How software can help you manage your MLR reviews
Over the last few decades, pharmaceutical, biotech, and life science companies have been transitioning from paper-based MLR reviews to email. But it’s far from perfect. And with the recent boom in collaboration tools like Microsoft Teams and Jira, more and more companies are now switching to cloud-based solutions.
As a writer at Filestage, I have a unique insight into how our MLR review software helps healthcare companies – including Publicis Health, B. Braun, and Queisser Pharma. Let’s take a look at how Filestage has transformed their MLR reviews.
Give reviewers a more transparent experience
Before using Filestage, Publicis Health had issues with version control and MLR review management. Medical Director, Sarah Chen, says they “would end up with multiple PDFs with different feedback and no consolidation or agreement between them.”
Since using Filestage for their MLR reviews, “comments are clear and in the same place so that everyone can work more collaboratively.” On top of that, “clients really appreciate the ease of use and being able to have a clear overview of their projects.”
Speed up feedback and review rounds
Time has always been an issue for MLR reviewers. When looking into Filestage, B. Braun’s Digital Communication Specialist, Zsolt Arnodi, says he wanted to “improve the project turnaround time” and “reduce long email threads and revision loops”.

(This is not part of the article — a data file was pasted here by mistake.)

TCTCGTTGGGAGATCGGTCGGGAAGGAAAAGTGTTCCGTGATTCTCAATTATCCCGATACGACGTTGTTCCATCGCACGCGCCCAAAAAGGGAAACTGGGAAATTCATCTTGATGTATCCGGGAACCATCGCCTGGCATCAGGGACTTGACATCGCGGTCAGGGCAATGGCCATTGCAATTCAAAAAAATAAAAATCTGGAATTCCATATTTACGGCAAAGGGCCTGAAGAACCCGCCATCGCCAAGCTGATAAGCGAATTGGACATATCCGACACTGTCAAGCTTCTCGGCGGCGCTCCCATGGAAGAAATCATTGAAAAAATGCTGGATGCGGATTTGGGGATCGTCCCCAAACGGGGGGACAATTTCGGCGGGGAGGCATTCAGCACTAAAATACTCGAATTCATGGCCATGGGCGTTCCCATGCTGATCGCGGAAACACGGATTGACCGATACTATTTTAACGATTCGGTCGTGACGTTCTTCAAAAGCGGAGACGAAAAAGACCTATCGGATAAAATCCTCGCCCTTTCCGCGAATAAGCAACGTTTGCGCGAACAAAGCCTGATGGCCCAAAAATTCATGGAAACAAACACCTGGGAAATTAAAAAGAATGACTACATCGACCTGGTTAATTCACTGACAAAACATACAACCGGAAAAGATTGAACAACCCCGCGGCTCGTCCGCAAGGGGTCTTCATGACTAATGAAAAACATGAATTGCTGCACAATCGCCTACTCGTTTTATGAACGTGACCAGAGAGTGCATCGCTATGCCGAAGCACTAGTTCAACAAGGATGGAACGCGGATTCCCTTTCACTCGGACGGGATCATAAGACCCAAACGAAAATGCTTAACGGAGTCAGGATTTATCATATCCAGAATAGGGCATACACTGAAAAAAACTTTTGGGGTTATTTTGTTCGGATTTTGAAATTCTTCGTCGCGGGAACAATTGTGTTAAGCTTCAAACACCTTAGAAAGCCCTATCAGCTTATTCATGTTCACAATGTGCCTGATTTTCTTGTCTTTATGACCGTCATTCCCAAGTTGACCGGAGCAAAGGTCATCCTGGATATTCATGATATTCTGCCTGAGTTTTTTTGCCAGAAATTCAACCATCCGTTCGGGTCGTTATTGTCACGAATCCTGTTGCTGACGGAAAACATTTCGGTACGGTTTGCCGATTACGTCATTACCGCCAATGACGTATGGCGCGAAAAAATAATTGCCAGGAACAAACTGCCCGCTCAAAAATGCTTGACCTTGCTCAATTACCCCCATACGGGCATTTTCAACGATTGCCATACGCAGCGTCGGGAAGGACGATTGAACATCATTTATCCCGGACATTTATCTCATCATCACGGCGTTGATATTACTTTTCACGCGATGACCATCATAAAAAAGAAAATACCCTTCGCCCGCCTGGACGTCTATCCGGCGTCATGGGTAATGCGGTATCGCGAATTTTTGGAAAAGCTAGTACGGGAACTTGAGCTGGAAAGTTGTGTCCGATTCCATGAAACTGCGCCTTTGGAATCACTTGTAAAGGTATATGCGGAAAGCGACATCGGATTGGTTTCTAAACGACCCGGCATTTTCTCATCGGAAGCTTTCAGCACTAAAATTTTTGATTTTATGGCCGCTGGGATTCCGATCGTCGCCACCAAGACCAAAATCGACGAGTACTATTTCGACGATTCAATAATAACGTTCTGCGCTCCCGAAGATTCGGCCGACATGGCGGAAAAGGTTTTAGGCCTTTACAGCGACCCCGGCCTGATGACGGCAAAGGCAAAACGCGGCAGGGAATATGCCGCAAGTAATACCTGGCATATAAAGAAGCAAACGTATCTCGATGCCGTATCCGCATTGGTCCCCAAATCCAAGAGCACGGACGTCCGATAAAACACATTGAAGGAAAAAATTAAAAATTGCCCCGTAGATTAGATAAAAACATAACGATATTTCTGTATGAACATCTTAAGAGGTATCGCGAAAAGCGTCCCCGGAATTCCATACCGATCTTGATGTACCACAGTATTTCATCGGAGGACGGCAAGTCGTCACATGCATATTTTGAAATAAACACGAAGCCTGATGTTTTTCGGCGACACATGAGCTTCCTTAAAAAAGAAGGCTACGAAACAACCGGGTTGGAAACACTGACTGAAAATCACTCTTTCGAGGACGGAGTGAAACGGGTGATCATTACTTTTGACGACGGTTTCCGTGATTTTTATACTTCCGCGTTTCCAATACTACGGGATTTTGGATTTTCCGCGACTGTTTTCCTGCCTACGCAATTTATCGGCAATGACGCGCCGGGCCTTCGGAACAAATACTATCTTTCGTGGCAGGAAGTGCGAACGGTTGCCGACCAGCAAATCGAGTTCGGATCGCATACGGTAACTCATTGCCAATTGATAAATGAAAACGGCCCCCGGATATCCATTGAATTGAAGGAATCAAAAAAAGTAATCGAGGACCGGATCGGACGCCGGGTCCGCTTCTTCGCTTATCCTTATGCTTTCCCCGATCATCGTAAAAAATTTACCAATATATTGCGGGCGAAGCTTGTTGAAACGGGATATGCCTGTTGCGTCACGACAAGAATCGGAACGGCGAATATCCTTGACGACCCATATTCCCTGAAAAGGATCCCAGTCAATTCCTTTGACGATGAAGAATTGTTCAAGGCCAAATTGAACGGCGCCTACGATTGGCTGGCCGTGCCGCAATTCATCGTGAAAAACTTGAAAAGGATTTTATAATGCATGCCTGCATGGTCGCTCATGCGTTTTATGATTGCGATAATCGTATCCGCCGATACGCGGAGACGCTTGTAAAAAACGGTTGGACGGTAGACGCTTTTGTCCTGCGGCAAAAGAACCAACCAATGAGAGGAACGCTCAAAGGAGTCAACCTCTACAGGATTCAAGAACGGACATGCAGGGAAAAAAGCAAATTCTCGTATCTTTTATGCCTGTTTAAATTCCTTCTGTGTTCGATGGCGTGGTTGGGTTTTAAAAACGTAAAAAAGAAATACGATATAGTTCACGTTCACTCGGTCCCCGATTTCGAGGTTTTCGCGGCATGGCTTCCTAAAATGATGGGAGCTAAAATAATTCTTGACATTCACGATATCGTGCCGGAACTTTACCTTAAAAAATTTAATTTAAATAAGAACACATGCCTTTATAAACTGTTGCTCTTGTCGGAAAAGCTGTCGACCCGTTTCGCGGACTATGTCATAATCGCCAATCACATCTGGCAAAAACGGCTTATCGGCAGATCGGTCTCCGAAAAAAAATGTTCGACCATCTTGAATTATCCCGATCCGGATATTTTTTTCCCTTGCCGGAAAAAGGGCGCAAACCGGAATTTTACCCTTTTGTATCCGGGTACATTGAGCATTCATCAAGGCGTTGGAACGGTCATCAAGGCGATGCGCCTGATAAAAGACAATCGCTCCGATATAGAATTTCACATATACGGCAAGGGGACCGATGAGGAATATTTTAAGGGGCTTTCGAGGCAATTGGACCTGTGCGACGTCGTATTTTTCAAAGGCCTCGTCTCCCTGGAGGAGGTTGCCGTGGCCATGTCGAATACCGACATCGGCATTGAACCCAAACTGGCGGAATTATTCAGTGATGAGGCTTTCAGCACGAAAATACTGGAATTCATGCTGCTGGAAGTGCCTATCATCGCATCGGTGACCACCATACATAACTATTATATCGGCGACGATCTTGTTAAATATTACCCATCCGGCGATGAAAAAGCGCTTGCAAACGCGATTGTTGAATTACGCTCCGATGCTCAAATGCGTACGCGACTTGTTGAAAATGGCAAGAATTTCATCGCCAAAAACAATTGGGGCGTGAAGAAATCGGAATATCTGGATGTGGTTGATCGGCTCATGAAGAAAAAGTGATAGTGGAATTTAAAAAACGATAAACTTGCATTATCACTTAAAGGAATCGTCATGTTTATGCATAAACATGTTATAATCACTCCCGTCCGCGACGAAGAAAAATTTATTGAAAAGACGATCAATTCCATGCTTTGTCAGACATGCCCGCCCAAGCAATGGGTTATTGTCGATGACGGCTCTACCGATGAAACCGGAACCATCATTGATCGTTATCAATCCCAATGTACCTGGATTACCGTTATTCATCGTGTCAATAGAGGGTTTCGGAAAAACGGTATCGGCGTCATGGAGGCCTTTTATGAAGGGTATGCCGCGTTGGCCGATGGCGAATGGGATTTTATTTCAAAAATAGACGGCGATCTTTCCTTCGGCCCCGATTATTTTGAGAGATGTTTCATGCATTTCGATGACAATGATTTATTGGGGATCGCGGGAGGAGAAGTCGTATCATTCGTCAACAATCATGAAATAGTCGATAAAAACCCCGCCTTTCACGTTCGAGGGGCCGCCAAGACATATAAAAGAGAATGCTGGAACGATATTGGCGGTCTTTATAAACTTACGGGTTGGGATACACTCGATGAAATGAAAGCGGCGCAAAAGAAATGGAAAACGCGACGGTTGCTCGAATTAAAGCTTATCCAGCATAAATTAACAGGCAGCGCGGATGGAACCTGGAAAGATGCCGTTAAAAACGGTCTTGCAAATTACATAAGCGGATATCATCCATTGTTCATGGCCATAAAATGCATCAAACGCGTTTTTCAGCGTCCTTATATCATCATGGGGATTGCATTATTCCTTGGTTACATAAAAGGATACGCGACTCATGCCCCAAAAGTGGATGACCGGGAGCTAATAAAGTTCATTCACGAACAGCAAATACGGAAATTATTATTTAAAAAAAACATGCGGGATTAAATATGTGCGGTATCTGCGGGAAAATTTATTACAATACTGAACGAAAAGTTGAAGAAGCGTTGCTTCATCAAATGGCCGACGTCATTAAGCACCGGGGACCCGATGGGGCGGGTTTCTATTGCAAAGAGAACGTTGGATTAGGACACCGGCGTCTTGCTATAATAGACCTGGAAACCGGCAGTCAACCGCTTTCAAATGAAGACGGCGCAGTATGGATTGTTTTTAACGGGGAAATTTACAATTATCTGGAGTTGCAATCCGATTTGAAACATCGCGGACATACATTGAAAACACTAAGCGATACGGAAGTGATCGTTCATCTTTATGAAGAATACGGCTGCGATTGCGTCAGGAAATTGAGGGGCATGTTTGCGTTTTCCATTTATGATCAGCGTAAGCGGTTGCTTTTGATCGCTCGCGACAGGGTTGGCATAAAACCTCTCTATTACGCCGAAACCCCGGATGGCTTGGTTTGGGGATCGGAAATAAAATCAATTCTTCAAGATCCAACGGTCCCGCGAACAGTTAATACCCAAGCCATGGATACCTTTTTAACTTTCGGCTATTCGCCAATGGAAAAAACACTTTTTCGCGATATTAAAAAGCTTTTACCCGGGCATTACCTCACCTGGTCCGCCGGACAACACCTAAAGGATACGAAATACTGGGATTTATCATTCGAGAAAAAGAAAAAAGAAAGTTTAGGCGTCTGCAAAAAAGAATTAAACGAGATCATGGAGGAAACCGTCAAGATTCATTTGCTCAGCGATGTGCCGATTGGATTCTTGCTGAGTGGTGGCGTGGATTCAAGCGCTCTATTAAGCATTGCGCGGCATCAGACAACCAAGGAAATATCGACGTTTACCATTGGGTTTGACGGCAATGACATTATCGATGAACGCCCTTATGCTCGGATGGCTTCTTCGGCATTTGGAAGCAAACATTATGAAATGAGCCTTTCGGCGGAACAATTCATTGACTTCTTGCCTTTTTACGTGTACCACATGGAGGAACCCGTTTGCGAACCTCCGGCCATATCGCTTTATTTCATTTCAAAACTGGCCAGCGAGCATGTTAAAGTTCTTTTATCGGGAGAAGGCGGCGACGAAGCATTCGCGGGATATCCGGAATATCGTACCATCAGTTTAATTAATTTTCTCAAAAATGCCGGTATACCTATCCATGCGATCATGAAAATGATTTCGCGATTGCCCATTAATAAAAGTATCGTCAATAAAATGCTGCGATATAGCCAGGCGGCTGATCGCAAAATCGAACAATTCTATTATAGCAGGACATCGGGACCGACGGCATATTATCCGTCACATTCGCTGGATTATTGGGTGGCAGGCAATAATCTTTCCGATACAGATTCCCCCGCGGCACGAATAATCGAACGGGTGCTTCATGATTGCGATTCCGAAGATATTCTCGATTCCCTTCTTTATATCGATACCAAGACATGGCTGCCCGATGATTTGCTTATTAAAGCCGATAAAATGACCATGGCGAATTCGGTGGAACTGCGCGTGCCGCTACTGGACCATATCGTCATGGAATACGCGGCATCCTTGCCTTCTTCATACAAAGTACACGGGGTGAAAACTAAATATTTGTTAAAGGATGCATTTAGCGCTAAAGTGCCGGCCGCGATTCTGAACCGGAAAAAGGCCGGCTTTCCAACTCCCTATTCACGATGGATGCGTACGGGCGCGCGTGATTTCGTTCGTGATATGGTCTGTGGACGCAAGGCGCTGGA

Comparing life before and after Filestage, he says “our review turnaround time has significantly improved. He also likes that his team “can easily review all kinds of content formats without any issues”, including “video, audio, and even websites”.
Create a more positive MLR review culture
In most cases, the biggest problem teams face with MLR reviews is the process’s reputation in the company. Giving clear feedback is difficult and the back and forth can quickly get messy. As Queisser’s Marketing Director, Timo Simonsen, says, “large email attachments, non-transparent feedback, and file versioning issues have pushed the feedback process via email to its limits.”
With Filestage, he says that “the accessibility of the system makes it very easy to provide feedback on creative advertising and packaging materials.” Best of all, this has “led to a positive culture change towards transparent collaboration within the company and between agencies”.
To wrap up, MLR review stands for medical, legal, and regulatory affairs. It’s essential for avoiding risks to patients, lawsuits, and brand own goals.
With email, the MLR review process can be slow and frustrating. But software like Filestage gives reviewers a more transparent and positive experience.